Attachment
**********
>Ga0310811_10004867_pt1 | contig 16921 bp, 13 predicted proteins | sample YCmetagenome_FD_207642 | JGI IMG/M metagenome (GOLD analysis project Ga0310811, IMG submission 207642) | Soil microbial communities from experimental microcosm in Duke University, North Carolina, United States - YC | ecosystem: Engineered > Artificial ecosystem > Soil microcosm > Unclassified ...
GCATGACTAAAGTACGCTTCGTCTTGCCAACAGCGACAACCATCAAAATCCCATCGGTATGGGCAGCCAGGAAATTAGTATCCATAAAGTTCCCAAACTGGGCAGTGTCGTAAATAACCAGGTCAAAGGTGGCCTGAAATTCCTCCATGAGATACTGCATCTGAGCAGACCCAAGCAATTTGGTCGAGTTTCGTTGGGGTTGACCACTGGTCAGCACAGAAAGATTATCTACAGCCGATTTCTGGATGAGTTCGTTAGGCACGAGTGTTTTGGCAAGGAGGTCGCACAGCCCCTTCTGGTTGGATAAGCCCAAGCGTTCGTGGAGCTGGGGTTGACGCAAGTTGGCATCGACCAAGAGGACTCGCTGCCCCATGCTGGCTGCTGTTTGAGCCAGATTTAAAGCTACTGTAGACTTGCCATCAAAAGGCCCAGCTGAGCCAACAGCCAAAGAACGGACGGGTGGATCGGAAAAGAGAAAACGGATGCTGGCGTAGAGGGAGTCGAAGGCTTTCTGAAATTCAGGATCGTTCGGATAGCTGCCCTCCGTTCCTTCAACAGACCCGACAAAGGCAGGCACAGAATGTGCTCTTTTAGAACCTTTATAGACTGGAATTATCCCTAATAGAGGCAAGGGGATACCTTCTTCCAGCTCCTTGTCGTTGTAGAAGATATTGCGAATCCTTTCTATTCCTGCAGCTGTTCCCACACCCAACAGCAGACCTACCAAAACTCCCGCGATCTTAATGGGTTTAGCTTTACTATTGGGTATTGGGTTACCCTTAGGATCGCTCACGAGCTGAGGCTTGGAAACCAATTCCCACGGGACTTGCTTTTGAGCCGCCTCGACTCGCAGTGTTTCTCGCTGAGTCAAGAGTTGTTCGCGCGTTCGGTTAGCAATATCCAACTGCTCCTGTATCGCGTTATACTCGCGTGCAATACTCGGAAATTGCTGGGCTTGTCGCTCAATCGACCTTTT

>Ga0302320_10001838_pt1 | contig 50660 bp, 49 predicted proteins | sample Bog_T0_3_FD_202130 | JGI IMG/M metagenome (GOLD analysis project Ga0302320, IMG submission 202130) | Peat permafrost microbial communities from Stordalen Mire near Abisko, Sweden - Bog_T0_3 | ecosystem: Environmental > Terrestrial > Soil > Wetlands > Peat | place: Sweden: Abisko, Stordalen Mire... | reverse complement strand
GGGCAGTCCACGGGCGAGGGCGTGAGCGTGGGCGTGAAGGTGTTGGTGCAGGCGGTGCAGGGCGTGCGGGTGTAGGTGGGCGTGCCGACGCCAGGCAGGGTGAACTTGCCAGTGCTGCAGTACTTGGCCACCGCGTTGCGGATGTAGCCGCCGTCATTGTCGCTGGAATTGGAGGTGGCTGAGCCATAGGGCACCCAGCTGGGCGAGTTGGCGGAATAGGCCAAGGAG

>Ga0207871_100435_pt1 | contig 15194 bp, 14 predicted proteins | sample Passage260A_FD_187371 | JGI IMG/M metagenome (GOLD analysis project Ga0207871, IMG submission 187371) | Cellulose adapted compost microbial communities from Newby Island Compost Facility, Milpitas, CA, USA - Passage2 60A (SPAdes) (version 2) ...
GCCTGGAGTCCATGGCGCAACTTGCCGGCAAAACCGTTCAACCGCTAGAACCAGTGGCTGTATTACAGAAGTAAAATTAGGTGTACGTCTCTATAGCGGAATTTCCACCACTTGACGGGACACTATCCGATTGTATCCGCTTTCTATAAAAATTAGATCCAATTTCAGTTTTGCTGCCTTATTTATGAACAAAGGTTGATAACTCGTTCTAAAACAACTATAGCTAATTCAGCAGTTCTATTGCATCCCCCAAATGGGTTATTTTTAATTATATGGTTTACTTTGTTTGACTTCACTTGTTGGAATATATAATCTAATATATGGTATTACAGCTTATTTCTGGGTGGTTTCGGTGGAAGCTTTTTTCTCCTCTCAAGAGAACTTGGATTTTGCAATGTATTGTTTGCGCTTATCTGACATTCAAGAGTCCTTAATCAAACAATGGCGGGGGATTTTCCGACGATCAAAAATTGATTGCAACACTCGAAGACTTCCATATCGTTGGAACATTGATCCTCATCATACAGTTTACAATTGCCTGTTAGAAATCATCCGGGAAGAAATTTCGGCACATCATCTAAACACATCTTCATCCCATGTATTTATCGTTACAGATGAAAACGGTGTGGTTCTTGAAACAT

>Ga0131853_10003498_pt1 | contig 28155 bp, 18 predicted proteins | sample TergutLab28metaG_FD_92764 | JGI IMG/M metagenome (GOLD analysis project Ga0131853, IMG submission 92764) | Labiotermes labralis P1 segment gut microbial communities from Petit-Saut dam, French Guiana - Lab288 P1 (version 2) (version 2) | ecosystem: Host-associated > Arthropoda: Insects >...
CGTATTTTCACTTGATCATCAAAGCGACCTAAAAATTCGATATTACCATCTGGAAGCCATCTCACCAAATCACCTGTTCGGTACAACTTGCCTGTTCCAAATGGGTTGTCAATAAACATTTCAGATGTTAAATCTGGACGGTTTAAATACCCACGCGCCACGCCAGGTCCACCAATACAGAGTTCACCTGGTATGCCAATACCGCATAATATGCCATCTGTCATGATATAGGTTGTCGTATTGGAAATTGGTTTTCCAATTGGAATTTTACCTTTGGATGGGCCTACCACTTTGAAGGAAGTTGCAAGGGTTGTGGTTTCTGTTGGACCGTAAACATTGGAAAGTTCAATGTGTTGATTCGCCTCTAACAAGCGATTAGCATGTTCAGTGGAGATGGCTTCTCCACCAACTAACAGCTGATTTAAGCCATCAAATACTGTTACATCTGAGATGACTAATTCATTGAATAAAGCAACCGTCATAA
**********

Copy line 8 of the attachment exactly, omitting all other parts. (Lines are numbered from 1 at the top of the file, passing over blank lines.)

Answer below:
CGTATTTTCACTTGATCATCAAAGCGACCTAAAAATTCGATATTACCATCTGGAAGCCATCTCACCAAATCACCTGTTCGGTACAACTTGCCTGTTCCAAATGGGTTGTCAATAAACATTTCAGATGTTAAATCTGGACGGTTTAAATACCCACGCGCCACGCCAGGTCCACCAATACAGAGTTCACCTGGTATGCCAATACCGCATAATATGCCATCTGTCATGATATAGGTTGTCGTATTGGAAATTGGTTTTCCAATTGGAATTTTACCTTTGGATGGGCCTACCACTTTGAAGGAAGTTGCAAGGGTTGTGGTTTCTGTTGGACCGTAAACATTGGAAAGTTCAATGTGTTGATTCGCCTCTAACAAGCGATTAGCATGTTCAGTGGAGATGGCTTCTCCACCAACTAACAGCTGATTTAAGCCATCAAATACTGTTACATCTGAGATGACTAATTCATTGAATAAAGCAACCGTCATAA